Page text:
Brulard led another successful surprise attack on the morning of May 15, this time scattering the opposition for good and enabling the French to leave Lalla Ito behind, although not before a garrison was detached to further secure the supply route. Moinier now decided to create two attack columns, one led by Brulard and the other by Dalbiez. Gourand would take control of the supply corridor and protect a major convoy that was scheduled to pass through Kenitra and eventually on to Fez. The vanguard under Brulard resumed its march, bumping into the sultan’s messengers over the coming days. Each dispatch painted a bleaker picture, with Moulai Hafid almost begging Moinier to make haste.
French forces finally picked up speed and, by mid-morning on May 21, were close enough to note enemy positions around Fez and observe the rebels withdrawing. The sultan could unbolt the palace gates and sleep a little easier once more. The bulk of French forces were directed to a camp on the outskirts of the city at Dar Debibagh, which was quickly transformed into a major defensive bastion.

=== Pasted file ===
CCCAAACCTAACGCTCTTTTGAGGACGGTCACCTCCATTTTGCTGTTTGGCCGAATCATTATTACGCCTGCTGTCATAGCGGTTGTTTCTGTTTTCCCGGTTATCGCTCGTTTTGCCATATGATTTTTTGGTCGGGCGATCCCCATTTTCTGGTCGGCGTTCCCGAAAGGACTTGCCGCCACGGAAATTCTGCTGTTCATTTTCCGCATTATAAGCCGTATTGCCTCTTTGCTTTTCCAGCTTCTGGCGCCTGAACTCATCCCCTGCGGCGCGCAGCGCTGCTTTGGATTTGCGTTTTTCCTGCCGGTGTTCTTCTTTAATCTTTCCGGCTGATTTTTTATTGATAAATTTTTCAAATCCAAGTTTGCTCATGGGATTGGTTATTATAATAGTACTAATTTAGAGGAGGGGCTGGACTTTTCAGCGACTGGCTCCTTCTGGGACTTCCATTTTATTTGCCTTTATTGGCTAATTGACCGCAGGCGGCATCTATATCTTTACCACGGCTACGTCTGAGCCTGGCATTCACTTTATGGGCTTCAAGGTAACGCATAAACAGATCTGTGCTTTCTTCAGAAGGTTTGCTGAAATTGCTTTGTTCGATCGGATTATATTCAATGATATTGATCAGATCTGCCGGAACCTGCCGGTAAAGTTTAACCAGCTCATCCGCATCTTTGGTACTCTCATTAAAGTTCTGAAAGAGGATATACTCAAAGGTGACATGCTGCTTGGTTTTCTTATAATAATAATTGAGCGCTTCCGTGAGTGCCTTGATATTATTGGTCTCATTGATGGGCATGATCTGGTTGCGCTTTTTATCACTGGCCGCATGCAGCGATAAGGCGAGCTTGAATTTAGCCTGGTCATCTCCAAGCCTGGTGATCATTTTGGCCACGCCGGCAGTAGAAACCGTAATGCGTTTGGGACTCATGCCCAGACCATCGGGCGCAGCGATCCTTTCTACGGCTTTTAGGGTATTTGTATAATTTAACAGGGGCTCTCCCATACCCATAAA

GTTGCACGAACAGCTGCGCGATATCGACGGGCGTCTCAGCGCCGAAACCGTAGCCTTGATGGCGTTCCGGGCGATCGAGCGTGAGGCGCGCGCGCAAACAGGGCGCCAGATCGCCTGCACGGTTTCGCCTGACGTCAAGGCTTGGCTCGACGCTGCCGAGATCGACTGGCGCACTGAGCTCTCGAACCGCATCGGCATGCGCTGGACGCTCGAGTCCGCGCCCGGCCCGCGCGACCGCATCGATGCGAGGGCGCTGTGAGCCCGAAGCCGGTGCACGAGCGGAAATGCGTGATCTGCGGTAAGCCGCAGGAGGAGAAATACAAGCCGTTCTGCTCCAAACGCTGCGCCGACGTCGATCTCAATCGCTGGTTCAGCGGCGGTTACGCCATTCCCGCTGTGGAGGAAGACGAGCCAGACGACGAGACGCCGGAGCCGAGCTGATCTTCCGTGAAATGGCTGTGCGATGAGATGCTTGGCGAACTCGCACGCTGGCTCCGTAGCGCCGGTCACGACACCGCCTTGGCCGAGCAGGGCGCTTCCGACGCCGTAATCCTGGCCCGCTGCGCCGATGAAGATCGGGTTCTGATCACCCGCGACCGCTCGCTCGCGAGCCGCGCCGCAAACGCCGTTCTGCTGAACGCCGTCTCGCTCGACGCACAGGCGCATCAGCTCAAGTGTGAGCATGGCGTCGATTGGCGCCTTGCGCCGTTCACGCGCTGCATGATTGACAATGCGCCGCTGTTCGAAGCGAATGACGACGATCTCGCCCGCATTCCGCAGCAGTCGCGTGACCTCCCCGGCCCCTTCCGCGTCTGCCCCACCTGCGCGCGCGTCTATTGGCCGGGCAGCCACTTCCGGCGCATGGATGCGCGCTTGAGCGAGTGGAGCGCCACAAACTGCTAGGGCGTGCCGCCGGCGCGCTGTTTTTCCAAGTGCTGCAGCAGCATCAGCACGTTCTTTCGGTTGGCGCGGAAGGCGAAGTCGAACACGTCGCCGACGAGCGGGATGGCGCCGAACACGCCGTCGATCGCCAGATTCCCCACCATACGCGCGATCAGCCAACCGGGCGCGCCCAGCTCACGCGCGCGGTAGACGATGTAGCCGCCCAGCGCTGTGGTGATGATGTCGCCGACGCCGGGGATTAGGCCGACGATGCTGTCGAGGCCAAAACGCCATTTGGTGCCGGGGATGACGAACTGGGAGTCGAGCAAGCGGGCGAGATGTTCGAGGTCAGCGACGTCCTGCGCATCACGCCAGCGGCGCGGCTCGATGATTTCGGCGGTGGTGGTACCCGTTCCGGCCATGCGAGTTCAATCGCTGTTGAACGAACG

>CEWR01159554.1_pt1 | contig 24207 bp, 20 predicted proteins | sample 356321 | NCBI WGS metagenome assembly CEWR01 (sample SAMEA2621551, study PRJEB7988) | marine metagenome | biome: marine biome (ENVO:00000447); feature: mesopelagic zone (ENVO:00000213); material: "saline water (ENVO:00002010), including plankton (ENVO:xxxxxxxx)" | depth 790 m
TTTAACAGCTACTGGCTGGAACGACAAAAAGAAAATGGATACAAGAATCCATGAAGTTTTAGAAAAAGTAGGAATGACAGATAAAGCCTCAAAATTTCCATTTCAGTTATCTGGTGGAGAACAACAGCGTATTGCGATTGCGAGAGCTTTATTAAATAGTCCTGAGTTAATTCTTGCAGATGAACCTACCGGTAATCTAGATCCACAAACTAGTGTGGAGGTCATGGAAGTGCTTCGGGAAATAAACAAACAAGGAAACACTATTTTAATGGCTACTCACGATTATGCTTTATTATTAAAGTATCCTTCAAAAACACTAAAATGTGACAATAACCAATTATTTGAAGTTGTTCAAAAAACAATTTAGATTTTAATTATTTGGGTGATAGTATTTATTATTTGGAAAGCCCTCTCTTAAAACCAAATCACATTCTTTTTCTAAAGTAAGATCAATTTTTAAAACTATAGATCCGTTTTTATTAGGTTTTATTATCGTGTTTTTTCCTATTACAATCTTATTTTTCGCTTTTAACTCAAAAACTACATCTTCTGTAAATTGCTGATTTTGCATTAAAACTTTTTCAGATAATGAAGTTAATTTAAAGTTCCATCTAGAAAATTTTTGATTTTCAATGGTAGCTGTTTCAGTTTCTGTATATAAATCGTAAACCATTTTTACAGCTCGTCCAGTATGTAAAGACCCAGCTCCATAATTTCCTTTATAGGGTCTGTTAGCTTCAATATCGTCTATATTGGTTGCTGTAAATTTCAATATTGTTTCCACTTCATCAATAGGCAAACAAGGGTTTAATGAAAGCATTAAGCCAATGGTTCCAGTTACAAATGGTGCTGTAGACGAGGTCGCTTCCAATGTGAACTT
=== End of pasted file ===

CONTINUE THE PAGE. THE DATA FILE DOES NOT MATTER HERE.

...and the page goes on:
While Moinier, Dalbiez, and Brulard were still approaching Fez, Gourand’s supply train of 1,700 fully laden camels was fending off attacks. For the clans, a target of this size and composition was akin to a miner unearthing the mother lode. On May 19, the Beni Ahsen clan attacked but was repelled for the loss of one French officer. Another assault was repulsed on May 22. On reaching Sidi Gueddar, Gourand received information that the troublesome Cherarda clan was also planning to strike. Information like this would have caused deep concern during the days of the Chaouia campaign; by 1911, the French had every reason to remain confident and press on regardless. Gourand’s column was carefully screened by its cavalry and was able to use its trusty 75mm guns to maximum effect, blazing away at the Cherarda’s attacks from both the front and rear. Reinforcements commanded by Dalbiez then arrived in support, having raced over from Fez. They alleviated the pressure and assisted Gourand’s vital cargo into the city.